If the fact that Hong Kong throws away 5.2 million plastic water bottles every day, some 17 million pieces of waste plastic are flushed into the sea, and about 760 tonnes of plastic bags are disposed of daily does not shock you, maybe this will: there is more microplastic in the ocean than there are stars in the Milky Way.
Big festivals such as Christmas are always a nightmare for the environment because excessive consumption generates thoughtless wastage on an annual basis.
During this time of the year, many people tend to throw caution to the wind and go all out to splurge on the most expensive presents, cook the most sumptuous festive meal or book the most extravagant holidays. What should be the most wonderful time of the year has sadly turned into the most horrible time of the year for our planet, and for what purpose? Because we choose to blindly follow the decaying culture of Christmas consumerism to satisfy our misguided sense of obligation, which is to fit in with the modern festive rituals of shopping and partying.
Christmas has effectively lost its true meaning over the years as people tend to associate the amount of money they spend on gifts and frivolous festive activities as a measure of their love and affection for their loved ones.
But it does not have to be this way; we should make more environmentally sensitive consumption choices.
A group of 11 mothers is taking the lead to fight for and protect the environment from plastic pollution caused by thoughtless consumption of single-use plastics. The women, who come from a broad background, including self-starters, lawyers and entrepreneurs, established EcoDrive, a non-profit organisation, earlier this year in order to make the city more liveable for their children and future generations.
Besides an increase in plastic waste at Christmas, there will also be countless tonnes of rubbish, such as wrapping paper and other forms of packaging being thrown out and buried in landfills while Christmas jingles slowly fade out.
EcoDrive is focusing its efforts on education and reducing the consumption of single-use plastics in Hong Kong. Their efforts dovetail with the aims of the Waste Disposal (Charging for Municipal Solid Waste) (Amendment) Bill, which will be tabled for discussion on January 7. The group is eager to put a spotlight on the bill so that the public will be shown the full picture by learning about all the pros and cons.
Without a doubt, any sensible person will agree that we are being drowned by the rapid proliferation of plastic waste, and if nothing is done quickly, the global plastic calamity will eventually kill the planet.
EcoDrive’s current efforts will hopefully benefit from a EU plan, passed on December 19, to ban single-use plastic products such as disposable plates and straws. Member states and the European Parliament still have to confirm the provisional agreement for the directive to go ahead.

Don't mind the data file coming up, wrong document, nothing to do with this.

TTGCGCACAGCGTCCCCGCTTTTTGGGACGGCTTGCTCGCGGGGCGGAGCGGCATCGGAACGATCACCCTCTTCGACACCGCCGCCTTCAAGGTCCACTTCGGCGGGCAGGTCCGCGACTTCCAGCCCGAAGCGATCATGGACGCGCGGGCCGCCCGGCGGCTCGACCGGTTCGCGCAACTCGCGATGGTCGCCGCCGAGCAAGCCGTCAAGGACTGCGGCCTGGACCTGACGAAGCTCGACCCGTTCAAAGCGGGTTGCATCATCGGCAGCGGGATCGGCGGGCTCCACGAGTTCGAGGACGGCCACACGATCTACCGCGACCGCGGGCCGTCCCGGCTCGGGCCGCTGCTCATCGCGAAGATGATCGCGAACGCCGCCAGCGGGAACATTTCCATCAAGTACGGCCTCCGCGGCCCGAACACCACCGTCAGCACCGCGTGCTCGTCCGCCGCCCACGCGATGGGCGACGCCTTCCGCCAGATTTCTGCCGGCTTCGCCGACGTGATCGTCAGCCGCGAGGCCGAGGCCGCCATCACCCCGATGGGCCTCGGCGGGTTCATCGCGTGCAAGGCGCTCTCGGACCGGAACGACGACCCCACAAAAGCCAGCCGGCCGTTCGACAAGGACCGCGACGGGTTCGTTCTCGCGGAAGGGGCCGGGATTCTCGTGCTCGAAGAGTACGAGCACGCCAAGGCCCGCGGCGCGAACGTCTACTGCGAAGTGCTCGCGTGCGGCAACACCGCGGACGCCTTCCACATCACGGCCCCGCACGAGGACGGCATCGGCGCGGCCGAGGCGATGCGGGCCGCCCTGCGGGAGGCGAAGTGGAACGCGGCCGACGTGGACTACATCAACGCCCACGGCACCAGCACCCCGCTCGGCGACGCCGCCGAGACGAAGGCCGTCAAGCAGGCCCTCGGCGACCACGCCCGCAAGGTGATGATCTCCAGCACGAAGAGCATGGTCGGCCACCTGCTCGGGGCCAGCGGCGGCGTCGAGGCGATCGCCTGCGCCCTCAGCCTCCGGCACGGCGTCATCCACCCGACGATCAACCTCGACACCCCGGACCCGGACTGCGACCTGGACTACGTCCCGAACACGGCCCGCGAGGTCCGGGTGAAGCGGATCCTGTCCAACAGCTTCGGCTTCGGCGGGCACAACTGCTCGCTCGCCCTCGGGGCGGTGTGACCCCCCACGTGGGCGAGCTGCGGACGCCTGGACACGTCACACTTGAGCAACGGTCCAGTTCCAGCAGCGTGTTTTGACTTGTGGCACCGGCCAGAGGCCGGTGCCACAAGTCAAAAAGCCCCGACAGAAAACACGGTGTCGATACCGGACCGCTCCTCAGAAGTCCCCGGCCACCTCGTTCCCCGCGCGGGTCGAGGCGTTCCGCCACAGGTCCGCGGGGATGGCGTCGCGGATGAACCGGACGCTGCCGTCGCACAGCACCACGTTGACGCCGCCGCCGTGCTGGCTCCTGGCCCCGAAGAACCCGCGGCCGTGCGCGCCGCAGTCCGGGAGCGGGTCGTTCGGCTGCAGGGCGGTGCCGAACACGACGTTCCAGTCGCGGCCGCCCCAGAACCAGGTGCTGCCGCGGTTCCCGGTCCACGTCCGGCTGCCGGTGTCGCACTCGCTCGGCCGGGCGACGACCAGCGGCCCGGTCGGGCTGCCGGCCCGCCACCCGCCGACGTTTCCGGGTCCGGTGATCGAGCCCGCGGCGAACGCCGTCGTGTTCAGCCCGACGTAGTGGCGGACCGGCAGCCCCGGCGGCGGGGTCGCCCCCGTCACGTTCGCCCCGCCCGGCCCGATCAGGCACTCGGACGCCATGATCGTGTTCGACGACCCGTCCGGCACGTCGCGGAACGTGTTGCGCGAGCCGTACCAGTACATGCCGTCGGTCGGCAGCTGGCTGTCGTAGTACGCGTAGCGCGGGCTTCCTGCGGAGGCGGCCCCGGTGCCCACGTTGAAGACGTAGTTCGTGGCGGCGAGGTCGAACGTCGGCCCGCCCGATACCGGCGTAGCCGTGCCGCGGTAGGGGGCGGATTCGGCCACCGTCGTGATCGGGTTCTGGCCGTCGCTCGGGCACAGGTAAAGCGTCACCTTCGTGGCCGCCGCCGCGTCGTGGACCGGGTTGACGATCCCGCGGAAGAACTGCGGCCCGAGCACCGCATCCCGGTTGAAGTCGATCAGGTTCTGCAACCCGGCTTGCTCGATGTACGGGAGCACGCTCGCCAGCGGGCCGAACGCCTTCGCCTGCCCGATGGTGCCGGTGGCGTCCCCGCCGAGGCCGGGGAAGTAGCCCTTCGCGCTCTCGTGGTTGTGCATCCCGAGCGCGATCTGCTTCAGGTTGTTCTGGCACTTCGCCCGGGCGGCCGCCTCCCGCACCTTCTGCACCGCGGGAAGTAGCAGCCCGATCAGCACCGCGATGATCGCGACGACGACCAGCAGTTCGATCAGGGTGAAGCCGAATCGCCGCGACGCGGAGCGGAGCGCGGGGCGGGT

This latest milestone will almost certainly make the European Union a world leader in using sustainable alternatives to prevent or minimise marine pollution.
Under the plan, there will be a ban on plastic products where alternatives are readily available and affordable, such as plastic cotton buds, cutlery, plates, straws, drink stirrers and sticks for balloons.
It also shifts the responsibility onto member states to implement measures to reduce the use of plastic food containers and drink cups, while producers will have to help cover the costs of waste management and clean-up.
Another benchmark is to require member states to collect 90 per cent of single-use plastic drink bottles by 2025. Meanwhile, certain products such as sanitary towels, wet wipes and balloons will have to have clear labelling to indicate methods of proper disposal. All in all, the principle is to emphasise ethical behaviour to restrict further uncontrollable plastic pollution.
On the education front, member states will be required to raise consumer awareness about the negative impact of littering and the widespread availability of reuse and waste management options.
The agreement, hailed as “the world's first comprehensive plastics strategy”, will put Europe's businesses and consumers in a proactive position to help tackle a long-existing problem with global implications.
The ban is expected to go a long way towards effectively reducing the number of single-use plastic items so as to avoid dangerously affecting our oceans, our bodies and also our economy. It has been proposed that the EU-wide rules should come into effect next May due to the urgency of the issue – 80 per cent of sea waste is believed to be plastic.
Karmenu Vella, the EU's Commissioner For Environment, Maritime Affairs and Fisheries, summed it up perfectly with dark and ominous humour.
“When we have a situation where one year you can bring your fish home in a plastic bag, and the next year you are bringing that bag home in a fish; we have to work hard and work fast.”
Luisa Tam is a senior editor at the Post